INTERNATIONAL DAY FOR NATURAL DISASTER REDUCTION
The United Nations’ (UN) International Day for Natural Disaster Reduction is annually observed on the second Wednesday of October to promote a global culture of natural disaster risk reduction.
|International Day for Natural Disaster Reduction||English|
|Día Internacional para la Reducción de los Desastres Naturales||Spanish|
International Day for Natural Disaster Reduction 2010
Wednesday, October 13, 2010
International Day for Natural Disaster Reduction 2011
Wednesday, October 12, 2011
List of dates for other years listed below.
Many people have lost their homes because of natural disasters. ©iStockphoto.com/Dan Moore
What do people do?
Activities for the International Day for Natural Disaster Reduction usually include media announcements about launches for campaigns that center on the day’s theme. Governments and communities also take part in the International Day for Natural Disaster Reduction through various events such as drawing, drama, essay or photography competitions that focus on making people aware of natural disaster reduction and increasing their preparedness for such situations. Other activities include: community tree planting; conferences, fairs and seminars; and street parades.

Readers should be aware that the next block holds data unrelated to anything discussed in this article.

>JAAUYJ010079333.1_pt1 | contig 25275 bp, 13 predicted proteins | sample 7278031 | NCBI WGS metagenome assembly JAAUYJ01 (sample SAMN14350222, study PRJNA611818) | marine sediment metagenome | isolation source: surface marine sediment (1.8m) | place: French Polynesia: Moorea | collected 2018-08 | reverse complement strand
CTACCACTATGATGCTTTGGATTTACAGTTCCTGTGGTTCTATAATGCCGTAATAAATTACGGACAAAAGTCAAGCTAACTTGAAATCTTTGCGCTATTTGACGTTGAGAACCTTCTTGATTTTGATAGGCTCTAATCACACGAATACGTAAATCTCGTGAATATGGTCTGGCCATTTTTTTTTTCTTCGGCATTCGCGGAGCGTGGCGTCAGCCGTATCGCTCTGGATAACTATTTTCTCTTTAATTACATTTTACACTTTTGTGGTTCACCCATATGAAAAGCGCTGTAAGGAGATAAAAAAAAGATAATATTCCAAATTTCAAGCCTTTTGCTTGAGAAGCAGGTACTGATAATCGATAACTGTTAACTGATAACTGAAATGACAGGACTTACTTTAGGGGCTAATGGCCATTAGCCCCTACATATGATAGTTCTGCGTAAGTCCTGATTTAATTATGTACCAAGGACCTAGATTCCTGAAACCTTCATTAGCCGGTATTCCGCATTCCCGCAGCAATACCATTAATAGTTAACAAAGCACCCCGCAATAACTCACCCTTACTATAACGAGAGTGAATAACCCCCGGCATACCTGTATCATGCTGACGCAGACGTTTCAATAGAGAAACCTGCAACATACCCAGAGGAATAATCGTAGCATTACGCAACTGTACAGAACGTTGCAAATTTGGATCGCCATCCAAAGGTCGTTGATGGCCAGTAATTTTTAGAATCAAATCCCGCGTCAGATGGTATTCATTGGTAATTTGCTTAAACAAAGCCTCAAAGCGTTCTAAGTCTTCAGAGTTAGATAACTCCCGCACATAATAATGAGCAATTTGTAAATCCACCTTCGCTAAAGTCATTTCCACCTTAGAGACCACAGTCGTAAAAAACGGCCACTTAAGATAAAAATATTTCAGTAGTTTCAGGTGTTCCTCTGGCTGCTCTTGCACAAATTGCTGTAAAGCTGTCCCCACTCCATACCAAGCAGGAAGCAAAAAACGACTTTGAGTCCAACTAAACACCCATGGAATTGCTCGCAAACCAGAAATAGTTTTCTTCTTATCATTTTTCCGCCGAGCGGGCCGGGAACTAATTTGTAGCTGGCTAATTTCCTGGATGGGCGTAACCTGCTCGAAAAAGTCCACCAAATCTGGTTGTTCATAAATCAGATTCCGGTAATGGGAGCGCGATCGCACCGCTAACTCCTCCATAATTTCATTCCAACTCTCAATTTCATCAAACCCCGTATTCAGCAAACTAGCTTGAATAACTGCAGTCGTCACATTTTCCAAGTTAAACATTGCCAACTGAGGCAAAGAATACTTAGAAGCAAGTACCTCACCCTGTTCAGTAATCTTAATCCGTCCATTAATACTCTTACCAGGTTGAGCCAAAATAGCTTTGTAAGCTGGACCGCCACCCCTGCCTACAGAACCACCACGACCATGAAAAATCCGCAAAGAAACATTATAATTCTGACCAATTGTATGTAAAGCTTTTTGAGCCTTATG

The International Day for Natural Disaster Reduction is a global observance and not a public holiday.
Many people around the world have lost their lives, homes or access to essential facilities, such as hospitals, due to natural disasters, including earthquakes, droughts, tsunamis, heavy flooding, hurricanes or cyclones. Some of these disasters have caused economic damage to some countries. The UN acknowledges that education, training, and information exchanges are effective ways to help people become better equipped in withstanding natural disasters.
On December 22, 1989, the UN General Assembly designated the second Wednesday of October as the International Day for Natural Disaster Reduction. This event was to be observed annually during the International Decade for Natural Disaster Reduction, 1990-1999. On December 20, 2001, the assembly decided to maintain the observance to promote a global culture of natural disaster reduction, including disaster prevention, mitigation and preparedness.
The UN logo is often associated with marketing and promotional material for this event. It features a projection of a world map (less Antarctica) centered on the North Pole, inscribed in a wreath consisting of crossed conventionalized branches of the olive tree. The olive branches symbolize peace and the world map depicts the area of concern to the UN in achieving its main purpose, peace and security. The projection of the map extends to 60 degrees south latitude, and includes five concentric circles.